We start Monday morning in Salt Lake City again, this time with a quick stop at The Rose Establishment where I wolf down a galette and a cappuccino. If your schedule permits, save time for their relaxed brunch— but we have a chocolate and cheese tasting lined up around the corner at Caputo's Market & Deli. At Caputo’s, we sample locally produced chocolates and learn that Utah is the craft chocolate capital of the United States. Then, at the cheese counter, we are greeted by the adjacent cheese cave’s pleasant funk and we taste a dozen wildly different cheeses — a soft-ripened, pungent Harbison and the sweet, crystallized, house-aged cheddar top the list.
As we leave Salt Lake and traverse the stark white and gray beauty of a wintertime Parley’s Canyon towards Park City, I feel buzzed from all the chocolate and drunk from all the cheese. Ask a cheesemonger — “cheese-drunk” is a real thing. To avoid opening weekend traffic, we hail a ride to be dropped off at the Eccles Center theater, where we join a large crowd. This was no regular screening, but a world premiere called “Patty Cake$,” so we stand in the overflow line and collect quarter-sized snowflakes on our shoulders. The film had the packed house rocking with genuine laughter and gasping with anticipation. I left the theater feeling hopeful for the future of well-crafted, heartfelt film.
After the film my associates go to Canyons Village at Park City Mountain to check in at the Waldorf Astoria so I decide to wander Historic Main Street in pursuit of a little virtual reality.
I find the New Frontier building (Sundance’s center for the interactive convergence of film, multimedia and technology) and quickly become lost in a labyrinth of full-room installations and performance art pieces. I find a couple virtual reality (VR) stations and soon I’m flying through space, steering my invisible body with a turn of my head, blasting alien robots with lasers. It’s one of the weirdest experiences I’ve ever had, and I tell my companions about it over beers when we meet up at the No Name Saloon. While I was getting lost and flying through space, they were watching a film at the Egyptian Theatre a stone’s throw away. The town is legitimately buzzing with activity, combining the great films that Sundance is known for and the multi-faceted Park City attractions — things I regret overlooking on my previous visits.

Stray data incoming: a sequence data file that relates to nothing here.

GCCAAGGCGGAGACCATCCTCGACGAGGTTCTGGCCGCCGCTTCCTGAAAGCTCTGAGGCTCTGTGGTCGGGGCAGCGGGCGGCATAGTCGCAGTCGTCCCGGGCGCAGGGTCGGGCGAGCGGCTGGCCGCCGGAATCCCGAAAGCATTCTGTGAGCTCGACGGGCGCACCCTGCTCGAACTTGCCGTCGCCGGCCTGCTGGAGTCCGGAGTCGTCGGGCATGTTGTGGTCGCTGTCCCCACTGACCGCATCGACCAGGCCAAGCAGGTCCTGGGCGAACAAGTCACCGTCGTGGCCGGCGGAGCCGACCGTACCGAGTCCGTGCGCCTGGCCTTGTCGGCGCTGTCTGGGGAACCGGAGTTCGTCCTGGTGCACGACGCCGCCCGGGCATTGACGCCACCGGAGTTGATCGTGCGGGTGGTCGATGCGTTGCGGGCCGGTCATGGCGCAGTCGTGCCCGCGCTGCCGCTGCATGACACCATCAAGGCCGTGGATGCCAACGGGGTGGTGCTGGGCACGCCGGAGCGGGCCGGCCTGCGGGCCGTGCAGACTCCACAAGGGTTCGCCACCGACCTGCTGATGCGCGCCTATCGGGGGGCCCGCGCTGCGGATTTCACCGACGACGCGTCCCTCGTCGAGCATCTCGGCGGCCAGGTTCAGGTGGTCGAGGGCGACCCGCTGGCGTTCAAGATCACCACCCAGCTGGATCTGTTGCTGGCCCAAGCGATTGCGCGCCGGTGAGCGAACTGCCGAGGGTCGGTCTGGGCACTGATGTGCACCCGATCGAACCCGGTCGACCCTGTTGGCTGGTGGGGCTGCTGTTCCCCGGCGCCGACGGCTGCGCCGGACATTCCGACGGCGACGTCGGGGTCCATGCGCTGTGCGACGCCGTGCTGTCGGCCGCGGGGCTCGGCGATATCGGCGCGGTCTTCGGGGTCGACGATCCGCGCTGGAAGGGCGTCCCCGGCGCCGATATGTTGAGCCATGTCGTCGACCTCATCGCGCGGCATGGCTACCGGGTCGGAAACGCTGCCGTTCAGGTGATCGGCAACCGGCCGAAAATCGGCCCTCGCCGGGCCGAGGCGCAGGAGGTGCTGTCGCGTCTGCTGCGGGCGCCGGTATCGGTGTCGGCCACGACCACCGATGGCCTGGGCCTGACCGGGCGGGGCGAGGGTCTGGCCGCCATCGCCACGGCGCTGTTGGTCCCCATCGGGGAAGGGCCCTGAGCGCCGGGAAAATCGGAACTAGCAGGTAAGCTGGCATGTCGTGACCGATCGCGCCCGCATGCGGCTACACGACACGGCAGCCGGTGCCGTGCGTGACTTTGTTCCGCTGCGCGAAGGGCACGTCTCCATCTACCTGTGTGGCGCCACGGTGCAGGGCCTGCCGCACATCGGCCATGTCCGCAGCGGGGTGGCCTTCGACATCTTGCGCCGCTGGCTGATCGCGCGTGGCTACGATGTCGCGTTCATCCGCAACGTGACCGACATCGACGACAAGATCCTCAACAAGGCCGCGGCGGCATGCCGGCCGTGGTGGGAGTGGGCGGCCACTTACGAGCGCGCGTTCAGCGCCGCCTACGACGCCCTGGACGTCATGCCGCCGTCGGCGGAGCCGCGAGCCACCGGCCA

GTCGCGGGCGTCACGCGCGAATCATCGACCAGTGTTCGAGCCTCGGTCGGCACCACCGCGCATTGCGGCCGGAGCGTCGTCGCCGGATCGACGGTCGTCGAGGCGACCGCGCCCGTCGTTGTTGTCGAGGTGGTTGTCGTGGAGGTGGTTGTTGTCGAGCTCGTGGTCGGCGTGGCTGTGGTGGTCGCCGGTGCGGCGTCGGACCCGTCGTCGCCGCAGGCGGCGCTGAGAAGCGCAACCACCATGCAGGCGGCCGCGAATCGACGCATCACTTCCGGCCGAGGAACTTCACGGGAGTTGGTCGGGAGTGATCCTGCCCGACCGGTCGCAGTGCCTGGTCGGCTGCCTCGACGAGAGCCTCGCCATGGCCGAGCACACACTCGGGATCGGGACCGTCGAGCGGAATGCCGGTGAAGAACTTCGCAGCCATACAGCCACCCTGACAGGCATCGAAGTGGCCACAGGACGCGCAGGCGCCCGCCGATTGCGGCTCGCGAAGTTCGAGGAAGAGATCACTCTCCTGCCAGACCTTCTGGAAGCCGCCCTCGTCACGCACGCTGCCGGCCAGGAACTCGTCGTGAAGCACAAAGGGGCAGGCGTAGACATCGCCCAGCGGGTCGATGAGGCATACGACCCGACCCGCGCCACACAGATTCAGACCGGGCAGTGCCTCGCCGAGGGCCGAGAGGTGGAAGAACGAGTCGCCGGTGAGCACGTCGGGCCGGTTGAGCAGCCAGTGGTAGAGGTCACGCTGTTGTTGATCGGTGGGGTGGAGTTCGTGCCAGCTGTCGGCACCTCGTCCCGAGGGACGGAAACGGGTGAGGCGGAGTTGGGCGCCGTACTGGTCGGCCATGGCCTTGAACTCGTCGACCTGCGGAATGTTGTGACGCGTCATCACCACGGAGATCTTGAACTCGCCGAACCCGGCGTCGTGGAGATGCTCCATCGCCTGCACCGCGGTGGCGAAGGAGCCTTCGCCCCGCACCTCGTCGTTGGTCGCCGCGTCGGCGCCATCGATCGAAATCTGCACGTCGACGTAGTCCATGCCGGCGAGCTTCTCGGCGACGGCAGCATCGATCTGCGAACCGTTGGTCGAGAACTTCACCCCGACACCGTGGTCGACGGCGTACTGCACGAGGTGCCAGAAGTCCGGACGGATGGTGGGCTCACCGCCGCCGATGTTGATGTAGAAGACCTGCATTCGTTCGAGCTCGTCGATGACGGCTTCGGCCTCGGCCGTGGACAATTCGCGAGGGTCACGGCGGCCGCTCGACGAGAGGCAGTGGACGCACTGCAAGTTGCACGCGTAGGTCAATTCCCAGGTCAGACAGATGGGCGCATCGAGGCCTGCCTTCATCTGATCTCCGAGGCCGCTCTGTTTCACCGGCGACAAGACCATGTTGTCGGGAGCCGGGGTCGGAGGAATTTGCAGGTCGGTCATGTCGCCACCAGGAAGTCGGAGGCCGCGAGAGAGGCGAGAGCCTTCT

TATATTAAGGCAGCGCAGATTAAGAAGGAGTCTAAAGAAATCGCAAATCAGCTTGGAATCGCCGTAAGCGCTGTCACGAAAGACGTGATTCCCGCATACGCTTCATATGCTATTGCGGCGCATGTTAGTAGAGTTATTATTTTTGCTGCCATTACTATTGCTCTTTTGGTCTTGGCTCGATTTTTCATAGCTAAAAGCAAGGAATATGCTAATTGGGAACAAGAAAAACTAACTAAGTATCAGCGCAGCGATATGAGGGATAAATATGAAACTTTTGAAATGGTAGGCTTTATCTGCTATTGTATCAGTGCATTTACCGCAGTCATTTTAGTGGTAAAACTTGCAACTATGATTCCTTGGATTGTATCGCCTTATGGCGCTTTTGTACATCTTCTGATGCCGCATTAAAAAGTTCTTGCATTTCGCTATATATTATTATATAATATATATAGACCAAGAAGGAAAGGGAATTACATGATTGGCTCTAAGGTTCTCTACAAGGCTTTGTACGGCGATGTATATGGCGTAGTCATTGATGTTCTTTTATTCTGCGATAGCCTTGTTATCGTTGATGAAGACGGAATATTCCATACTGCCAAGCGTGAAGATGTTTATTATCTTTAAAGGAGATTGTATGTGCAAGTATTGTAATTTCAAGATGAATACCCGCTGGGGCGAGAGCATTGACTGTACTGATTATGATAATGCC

Reconvened and hungry, we roast marshmallows for complimentary s’mores in front of the Waldorf Astoria, where we also have plans for a four-course dinner. The meal is thoughtful and delicious. It’s as good as the film we saw earlier today — we’re convinced that the film will win one of the festival’s top awards.
Tuesday is sort of a free-for-all as far as my companions and I are concerned. Some of us spent the morning trying to cross-country ski, but we split up afterward and now I’m heading back to Park City’s Main Street knowing I’ll find even more Park City attractions and things to do at Sundance. I spot a sidewalk sign, dwarfed by a four-foot-tall mound of last night’s freshly plowed snow. The sign reads “COFFEE” and points into a clothing boutique. I follow the path upstairs and enter the tiny Pink Elephant Coffee. It’s a week into the film festival, but the dogged baristas still serve up a cortado that hits the spot. I look up the schedules for nearby screenings in my Sundance pamphlet — I’m too stubborn to download the Sundance Film Festival app but many visitors will appreciate its convenience — and see that an animated short film collection is playing at the Park City Library’s theater in an hour. I decide to risk it and get on the waitlist in-person instead of hopping on the app’s eWaitlist. Turns out I’m in luck: There are only about a dozen people waiting around for the screening.
The sun is setting when I walk out of the library and head back up Park Avenue to meet the group for dinner at Tupelo on Main Street. I’m the first one at the restaurant. The navy blue sky is clear and it’s not too cold, so I wait outside and take in my surroundings. The festival’s frantic opening weekend crowd has since flown back to their respective coasts and the remaining passersby, lit from above by multicolored string lights crisscrossing the narrow street, seem calmly festive in the twilight. I’m determined not to look like a tourist, but I’m compelled to snap a few photos of the scene with my phone anyway. Inside Tupelo, I see a $30 Manhattan, available only during Sundance, on the cocktail menu. I order it just so that I can say I drank a $30 Manhattan, and it is exquisite — so is the Utah trout, which follows.